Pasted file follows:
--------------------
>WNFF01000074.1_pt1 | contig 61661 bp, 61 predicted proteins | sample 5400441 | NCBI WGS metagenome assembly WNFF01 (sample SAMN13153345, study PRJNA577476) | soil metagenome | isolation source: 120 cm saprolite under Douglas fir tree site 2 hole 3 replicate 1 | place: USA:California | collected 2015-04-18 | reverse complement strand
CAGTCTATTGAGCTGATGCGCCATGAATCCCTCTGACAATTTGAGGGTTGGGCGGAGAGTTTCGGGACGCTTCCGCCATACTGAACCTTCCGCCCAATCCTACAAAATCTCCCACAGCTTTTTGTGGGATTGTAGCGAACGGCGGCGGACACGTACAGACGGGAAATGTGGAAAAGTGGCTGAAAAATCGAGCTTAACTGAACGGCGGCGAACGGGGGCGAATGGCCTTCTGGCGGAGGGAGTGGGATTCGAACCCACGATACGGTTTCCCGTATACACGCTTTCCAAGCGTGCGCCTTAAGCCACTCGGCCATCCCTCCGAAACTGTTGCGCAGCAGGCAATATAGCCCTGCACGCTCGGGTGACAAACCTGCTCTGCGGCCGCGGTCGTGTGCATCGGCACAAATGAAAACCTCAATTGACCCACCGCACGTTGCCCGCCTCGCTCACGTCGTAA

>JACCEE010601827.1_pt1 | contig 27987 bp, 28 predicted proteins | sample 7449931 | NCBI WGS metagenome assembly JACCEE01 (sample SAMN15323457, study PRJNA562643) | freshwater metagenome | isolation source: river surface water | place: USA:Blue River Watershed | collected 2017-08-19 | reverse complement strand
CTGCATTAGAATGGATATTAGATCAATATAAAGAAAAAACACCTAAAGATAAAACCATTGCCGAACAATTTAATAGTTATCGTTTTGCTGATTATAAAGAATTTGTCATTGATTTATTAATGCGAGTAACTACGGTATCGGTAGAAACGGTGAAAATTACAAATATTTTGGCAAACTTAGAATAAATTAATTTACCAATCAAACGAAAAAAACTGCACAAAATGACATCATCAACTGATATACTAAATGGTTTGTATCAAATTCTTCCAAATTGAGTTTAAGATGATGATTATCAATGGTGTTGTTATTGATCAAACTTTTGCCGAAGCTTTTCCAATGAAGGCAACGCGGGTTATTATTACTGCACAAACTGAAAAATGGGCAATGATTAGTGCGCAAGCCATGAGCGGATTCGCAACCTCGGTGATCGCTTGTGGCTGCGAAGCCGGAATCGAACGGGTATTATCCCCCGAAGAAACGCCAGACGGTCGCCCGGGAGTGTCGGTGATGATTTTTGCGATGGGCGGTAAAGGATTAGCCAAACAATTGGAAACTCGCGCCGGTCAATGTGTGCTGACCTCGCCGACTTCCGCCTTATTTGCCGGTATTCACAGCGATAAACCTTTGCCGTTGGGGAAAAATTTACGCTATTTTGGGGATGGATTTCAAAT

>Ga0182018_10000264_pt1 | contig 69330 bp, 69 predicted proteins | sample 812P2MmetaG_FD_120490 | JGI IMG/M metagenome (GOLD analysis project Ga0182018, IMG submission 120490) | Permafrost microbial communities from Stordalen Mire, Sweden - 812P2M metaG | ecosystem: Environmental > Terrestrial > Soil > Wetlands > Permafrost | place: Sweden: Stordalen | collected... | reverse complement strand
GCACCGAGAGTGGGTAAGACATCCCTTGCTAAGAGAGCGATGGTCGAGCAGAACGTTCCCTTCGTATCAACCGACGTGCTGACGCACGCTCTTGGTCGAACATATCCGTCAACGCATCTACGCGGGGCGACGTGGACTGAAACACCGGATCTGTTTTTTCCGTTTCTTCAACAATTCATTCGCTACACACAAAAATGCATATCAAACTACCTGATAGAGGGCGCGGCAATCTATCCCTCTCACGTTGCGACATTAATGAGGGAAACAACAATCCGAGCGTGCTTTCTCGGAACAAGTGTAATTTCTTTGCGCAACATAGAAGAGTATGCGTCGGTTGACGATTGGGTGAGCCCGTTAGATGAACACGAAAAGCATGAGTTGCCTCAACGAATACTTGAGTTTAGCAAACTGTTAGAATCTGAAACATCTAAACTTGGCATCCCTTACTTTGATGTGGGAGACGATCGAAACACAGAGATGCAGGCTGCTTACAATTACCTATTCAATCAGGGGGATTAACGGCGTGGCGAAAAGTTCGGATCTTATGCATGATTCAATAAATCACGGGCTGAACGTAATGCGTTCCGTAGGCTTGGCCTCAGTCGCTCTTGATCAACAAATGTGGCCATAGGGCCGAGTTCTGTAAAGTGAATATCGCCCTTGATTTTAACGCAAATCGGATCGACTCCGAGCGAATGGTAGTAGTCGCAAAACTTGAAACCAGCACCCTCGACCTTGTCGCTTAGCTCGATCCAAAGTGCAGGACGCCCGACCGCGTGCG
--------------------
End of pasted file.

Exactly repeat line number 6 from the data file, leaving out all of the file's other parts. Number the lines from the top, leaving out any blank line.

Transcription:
GCACCGAGAGTGGGTAAGACATCCCTTGCTAAGAGAGCGATGGTCGAGCAGAACGTTCCCTTCGTATCAACCGACGTGCTGACGCACGCTCTTGGTCGAACATATCCGTCAACGCATCTACGCGGGGCGACGTGGACTGAAACACCGGATCTGTTTTTTCCGTTTCTTCAACAATTCATTCGCTACACACAAAAATGCATATCAAACTACCTGATAGAGGGCGCGGCAATCTATCCCTCTCACGTTGCGACATTAATGAGGGAAACAACAATCCGAGCGTGCTTTCTCGGAACAAGTGTAATTTCTTTGCGCAACATAGAAGAGTATGCGTCGGTTGACGATTGGGTGAGCCCGTTAGATGAACACGAAAAGCATGAGTTGCCTCAACGAATACTTGAGTTTAGCAAACTGTTAGAATCTGAAACATCTAAACTTGGCATCCCTTACTTTGATGTGGGAGACGATCGAAACACAGAGATGCAGGCTGCTTACAATTACCTATTCAATCAGGGGGATTAACGGCGTGGCGAAAAGTTCGGATCTTATGCATGATTCAATAAATCACGGGCTGAACGTAATGCGTTCCGTAGGCTTGGCCTCAGTCGCTCTTGATCAACAAATGTGGCCATAGGGCCGAGTTCTGTAAAGTGAATATCGCCCTTGATTTTAACGCAAATCGGATCGACTCCGAGCGAATGGTAGTAGTCGCAAAACTTGAAACCAGCACCCTCGACCTTGTCGCTTAGCTCGATCCAAAGTGCAGGACGCCCGACCGCGTGCG